Boston Book Festival 2020 Boston Book Festival 2020

Fiction: Witches and Other Bad Heroines

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Quan Barry
We Ride Upon Sticks

Quan Barry is an award-winning Vietnamese poet and novelist raised on Boston’s North Shore. She is the author of four poetry books and two novels, and her writing has appeared in the New Yorker, Ploughshares, the Kenyon Review, the Virginia Quarterly Review, and elsewhere. Barry is a professor of English at the University of Wisconsin-Madison. Her latest work is the “touching, hilarious, and deeply satisfying” (Kirkus Reviews, starred) We Ride Upon Sticks: A Novel.

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Emily M. Danforth
Plain Bad Heroines

Emily M. Danforth is the author of the highly acclaimed young adult novel The Miseducation of Cameron Post. She has an MFA in fiction from the University of Montana, a PhD in English from the University of Nebraska–Lincoln, and is an Associate Professor of English at Rhode Island College. Literary Hub called her first adult novel, Plain Bad Heroines, “funny and haunting,” while Joe Hill said it was simply one of the best books he’s read in the last decade. Plain Bad Heroines was selected as one of the "Buzz Panel" picks at BookExpo 2020.

Layne Fargo
They Never Learn

Layne Fargo is the author of the thrillers Temper and, most recently, They Never Learn, called a "fiercely feminist twist on serial killer fiction" by Publishers Weekly. She’s a Pitch Wars mentor, Vice President of the Chicagoland chapter of Sisters in Crime, and the cocreator of the podcast Unlikeable Female Characters. Fargo lives in Chicago with her partner and their pets.

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Alix E. Harrow
The Once and Future Witches

Alix E. Harrow is a science fiction and fantasy writer and novelist. She’s famous for her short works, including A Witch's Guide to Escape: A Practical Compendium of Portal Fantasies, which won her a Hugo Award in 2019. Harrow’s first novel, Ten Thousand Doors of January, received high praise. Christina Henry called it, “A gorgeous, aching love letter to stories, storytellers and the doors they lead us through . . . absolutely enchanting.” Her 2020 novel The Once and Future Witches follows the story of three sisters who join the 1893 Salem suffragette movement and rediscover the forgotten ways of witchcraft. Publishers Weekly calls it “a love letter to folklore and the rebellious women of history.”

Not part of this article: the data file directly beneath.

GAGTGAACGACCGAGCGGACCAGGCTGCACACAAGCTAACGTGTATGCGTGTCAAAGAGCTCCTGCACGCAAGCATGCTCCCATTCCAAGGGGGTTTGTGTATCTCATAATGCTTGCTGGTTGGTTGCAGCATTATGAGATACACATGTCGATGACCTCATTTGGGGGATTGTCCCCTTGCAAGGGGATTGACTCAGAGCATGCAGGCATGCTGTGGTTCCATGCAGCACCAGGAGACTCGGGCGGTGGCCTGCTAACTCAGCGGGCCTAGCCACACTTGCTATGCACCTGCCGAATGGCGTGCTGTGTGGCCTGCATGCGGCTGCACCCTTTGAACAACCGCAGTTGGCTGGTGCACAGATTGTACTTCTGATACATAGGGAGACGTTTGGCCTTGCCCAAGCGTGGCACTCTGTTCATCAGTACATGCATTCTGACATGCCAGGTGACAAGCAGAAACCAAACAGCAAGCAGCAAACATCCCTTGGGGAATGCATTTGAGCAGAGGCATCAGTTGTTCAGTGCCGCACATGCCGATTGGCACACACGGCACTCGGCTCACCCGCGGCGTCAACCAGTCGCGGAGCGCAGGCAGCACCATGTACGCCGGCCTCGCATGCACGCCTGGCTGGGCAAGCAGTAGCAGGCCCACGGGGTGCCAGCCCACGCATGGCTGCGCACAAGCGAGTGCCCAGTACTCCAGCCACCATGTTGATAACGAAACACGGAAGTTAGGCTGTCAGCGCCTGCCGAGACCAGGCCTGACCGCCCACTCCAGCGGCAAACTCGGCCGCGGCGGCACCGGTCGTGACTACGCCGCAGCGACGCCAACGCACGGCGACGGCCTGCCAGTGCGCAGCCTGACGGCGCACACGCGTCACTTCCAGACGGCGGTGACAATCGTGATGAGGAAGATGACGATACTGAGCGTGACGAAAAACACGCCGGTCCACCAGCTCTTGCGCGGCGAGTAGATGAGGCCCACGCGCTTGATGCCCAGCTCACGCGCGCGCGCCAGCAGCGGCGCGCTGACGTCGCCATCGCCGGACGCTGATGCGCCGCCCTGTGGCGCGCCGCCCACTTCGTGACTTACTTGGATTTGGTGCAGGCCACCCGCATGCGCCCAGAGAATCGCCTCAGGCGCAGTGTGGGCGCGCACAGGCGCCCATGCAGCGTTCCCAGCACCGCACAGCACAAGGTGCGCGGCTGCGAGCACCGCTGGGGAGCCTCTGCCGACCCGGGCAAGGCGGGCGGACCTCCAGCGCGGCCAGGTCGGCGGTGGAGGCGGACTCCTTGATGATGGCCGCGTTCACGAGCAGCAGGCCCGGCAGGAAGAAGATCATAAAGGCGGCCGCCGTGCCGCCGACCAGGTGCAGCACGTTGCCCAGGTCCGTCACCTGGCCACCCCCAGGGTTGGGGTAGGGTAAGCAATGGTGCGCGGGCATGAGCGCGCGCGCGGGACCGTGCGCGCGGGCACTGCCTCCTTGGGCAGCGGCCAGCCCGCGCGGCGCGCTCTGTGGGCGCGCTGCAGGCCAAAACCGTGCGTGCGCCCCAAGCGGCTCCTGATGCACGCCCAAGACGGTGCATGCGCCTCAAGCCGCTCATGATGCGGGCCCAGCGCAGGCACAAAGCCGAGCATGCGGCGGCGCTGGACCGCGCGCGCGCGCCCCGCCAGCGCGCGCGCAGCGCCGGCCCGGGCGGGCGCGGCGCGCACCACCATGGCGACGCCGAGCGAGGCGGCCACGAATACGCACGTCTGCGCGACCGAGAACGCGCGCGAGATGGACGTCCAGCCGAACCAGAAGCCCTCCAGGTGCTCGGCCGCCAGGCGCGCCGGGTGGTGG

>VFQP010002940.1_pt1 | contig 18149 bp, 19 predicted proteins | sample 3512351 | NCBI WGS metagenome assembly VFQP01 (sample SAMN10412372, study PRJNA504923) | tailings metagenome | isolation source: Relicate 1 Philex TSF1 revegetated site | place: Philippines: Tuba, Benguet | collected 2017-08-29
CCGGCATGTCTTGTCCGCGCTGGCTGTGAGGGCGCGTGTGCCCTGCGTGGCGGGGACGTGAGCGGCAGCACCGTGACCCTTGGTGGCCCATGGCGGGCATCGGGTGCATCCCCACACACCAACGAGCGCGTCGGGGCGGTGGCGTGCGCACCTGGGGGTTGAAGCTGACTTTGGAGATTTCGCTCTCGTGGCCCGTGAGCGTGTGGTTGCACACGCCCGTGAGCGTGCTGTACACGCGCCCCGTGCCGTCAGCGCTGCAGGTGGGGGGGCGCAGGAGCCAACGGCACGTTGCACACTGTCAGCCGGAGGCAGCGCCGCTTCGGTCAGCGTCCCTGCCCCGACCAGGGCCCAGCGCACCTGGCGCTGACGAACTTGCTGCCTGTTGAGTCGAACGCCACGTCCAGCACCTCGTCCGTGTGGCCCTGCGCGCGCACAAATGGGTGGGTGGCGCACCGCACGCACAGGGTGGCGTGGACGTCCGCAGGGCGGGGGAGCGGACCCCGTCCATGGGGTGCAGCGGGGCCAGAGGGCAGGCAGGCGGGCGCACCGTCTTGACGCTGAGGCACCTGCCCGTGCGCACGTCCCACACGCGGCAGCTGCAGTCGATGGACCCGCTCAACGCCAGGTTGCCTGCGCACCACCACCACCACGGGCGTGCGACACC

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Bridget Marshall is a professor at UMass Lowell. Her research and teaching focus on the Gothic, nineteenth-century American literature, witchcraft trials, disability in literature, and law and literature. Marshall is co-editor of the collection Transnational Gothic: Literary and Social Exchanges in the Long Nineteenth Century and author of The Transatlantic Gothic Novel and the Law, 1790–1860. She has published articles on gambling addictions in Gothic novels, witchcraft trials in western Massachusetts, phrenology and physiognomy in the Gothic novel, comic books in the classroom and plagiarism in popular culture.


In this can’t-miss fiction session, we’ll meet indelible characters, young women whose ambition, desires, or thirst for revenge lead them outside society’s norms—which is just fine with them. In Alix E. Harrow’s historical fantasy The Once and Future Witches, the four Eastwood sisters rediscover the lost art of witchcraft in 1893 and aim to turn the nascent suffragist movement in New Salem into a witches’ movement. Witches also populate the pages of Quan Barry’s We Ride Upon Sticks—in this case, the “sticks” of the title aren't brooms but field hockey sticks, as the Danvers girls’ field hockey team makes a dark bargain to ensure a winning season. Emily M. Danforth (author of YA favorite The Miseducation of Cameron Post) makes her adult fiction debut with Plain Bad Heroines, an expansive ghost story of sorts, about a shuttered girls’ school and the century-old lesbian memoir that supposedly cursed it. Layne Fargo’s thriller They Never Learn also has an academic setting, profiling both a female professor/serial killer and a pair of first-year college students on a quest for revenge. Bridget Marshall of UMass–Lowell will host this lively hour devoted to fearlessly feminist fiction.